The U.S. Department of Energy (DOE) has announced the selection of 7 algal projects totaling $15 million to support early-stage bioenergy research and development. This R&D will go toward enabling cost-competitive, drop-in renewable hydrocarbon fuels, bio-based products, and power from non-food biomass. This work supports the DOE’s goal of reducing the cost of bio-based drop-in fuels to $3/gallon by 2022 to continue to provide consumers with affordable, reliable transportation energy choices.

“The selections announced today highlight some of the most innovative and advanced bioenergy technologies that have the potential to produce new sources of reliable and affordable energy for American families and businesses,” said U.S. Secretary of Energy Perry. “Developing all of our domestic energy resources is critical to keeping our nation prosperous and secure.”

Under the title of Efficient Carbon Utilization in Algal Systems, the 7 projects have been granted up to $15 million to improve the efficiency of carbon utilization and productivity of algal systems either through improving uptake and conversion of waste CO2 emissions – such as from a power plant or industrial facilities – or through the development of new, affordable technologies to capture CO2 directly from ambient air to enhance algal growth.

The projects are:

Topic Area 1: Carbon Dioxide (CO2) Utilization Improvement

  • Colorado State University, Fort Collins, CO, to receive $2,145,600 for “Integrating an Industrial Source and Commercial Algae Farm with Innovative CO2 Transfer Membrane and Improved Strain Technologies”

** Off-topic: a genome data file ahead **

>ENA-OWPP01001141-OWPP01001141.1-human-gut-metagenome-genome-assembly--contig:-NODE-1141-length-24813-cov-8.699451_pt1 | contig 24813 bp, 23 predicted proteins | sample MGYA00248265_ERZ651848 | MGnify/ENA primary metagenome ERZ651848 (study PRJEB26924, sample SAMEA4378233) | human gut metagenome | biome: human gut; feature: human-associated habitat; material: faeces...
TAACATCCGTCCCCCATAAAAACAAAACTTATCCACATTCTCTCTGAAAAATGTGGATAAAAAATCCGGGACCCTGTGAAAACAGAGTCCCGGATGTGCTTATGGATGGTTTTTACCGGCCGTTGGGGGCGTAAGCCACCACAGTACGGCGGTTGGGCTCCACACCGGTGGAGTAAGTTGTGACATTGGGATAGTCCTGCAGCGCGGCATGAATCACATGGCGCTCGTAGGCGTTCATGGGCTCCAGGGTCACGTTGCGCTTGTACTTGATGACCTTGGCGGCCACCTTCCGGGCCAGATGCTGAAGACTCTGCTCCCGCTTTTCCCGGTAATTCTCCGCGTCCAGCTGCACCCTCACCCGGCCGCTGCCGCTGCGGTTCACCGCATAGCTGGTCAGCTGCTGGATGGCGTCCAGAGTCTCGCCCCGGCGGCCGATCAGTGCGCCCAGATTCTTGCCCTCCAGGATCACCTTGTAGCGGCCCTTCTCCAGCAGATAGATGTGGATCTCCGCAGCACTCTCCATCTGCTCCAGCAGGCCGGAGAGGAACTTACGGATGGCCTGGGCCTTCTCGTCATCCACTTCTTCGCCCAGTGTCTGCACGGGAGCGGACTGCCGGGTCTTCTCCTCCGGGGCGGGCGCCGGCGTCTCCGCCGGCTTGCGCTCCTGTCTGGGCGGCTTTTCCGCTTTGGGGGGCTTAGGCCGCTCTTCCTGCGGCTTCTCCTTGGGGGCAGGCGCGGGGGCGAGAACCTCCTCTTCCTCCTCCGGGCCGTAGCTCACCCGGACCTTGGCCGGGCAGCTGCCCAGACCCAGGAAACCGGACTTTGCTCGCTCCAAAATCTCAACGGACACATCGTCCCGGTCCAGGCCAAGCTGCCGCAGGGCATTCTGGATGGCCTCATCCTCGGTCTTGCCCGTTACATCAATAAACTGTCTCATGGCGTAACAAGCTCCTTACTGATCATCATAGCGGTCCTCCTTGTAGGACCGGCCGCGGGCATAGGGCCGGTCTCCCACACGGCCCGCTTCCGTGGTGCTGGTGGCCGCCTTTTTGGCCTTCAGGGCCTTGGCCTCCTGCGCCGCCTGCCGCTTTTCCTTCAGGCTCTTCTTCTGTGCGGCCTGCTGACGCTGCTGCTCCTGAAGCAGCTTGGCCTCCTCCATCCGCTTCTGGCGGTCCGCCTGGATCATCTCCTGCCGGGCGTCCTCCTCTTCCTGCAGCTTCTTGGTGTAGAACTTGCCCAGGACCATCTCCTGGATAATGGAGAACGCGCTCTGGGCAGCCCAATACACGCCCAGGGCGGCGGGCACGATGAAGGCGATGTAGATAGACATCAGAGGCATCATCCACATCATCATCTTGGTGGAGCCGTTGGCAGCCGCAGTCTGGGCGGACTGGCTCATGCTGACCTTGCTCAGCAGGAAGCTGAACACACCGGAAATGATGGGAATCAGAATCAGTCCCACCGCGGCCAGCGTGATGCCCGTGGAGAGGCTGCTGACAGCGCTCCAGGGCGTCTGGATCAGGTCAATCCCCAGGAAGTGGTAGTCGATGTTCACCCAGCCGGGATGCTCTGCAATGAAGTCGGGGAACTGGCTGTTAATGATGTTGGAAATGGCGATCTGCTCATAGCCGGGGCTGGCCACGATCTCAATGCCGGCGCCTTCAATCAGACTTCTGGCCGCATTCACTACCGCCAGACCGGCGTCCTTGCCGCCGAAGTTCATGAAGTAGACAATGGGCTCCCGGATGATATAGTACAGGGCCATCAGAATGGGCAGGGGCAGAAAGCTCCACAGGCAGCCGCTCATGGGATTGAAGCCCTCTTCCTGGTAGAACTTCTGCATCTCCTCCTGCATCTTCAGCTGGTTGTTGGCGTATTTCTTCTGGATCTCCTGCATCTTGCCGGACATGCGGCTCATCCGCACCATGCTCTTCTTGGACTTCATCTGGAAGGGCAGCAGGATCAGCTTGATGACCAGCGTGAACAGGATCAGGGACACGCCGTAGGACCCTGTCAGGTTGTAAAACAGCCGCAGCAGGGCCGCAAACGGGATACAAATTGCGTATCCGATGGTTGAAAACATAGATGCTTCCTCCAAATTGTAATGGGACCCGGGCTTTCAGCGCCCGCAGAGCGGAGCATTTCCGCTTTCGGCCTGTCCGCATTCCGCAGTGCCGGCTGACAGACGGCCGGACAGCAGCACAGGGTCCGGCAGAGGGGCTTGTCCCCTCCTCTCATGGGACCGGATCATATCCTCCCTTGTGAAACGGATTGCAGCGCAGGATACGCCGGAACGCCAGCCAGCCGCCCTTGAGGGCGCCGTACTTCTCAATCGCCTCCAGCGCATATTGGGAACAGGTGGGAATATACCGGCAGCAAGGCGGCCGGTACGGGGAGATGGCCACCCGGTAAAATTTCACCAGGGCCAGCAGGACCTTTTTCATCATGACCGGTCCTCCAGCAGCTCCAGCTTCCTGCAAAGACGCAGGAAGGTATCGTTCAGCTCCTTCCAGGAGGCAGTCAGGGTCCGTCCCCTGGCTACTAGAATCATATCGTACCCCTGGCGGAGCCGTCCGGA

• Arizona State University, Tempe, AZ, to receive $2,500,000 for “Multi-pronged Approach of Improved Biological and Physicochemical Systems to Improving Carbon Utilization by Cyanobacterial Cultures”
  • Global Algae Innovations, San Diego, CA, to receive $2,500,000 for “Algae Cultivation from Flue Gas with High CO2Utilization Efficiency”
  • Arizona State University, Tempe, AZ, to receive $1,992,76 for “Membrane Carbonation for 100% Efficient Delivery of Industrial CO2 Gases”
  • Duke University, Durham, NC, to receive $1,511,515 for “Carbon Utilization Efficiency in Marine Algae Biofuel Production Systems Through Loss Minimization and Carbonate Chemistry Modification”

Topic Area 2: Direct Air Capture Systems

  • MicroBio Engineering Inc., San Luis Obispo, CA, to receive $2,260,880 for Air Carbon for Algae Production – AirCAP
  • Georgia Institute of Technology, Atlanta, GA, to receive $1,983,452 for “Direct Air Capture of CO2 and Delivery to Photobioreactors for Algal Biofuel Production”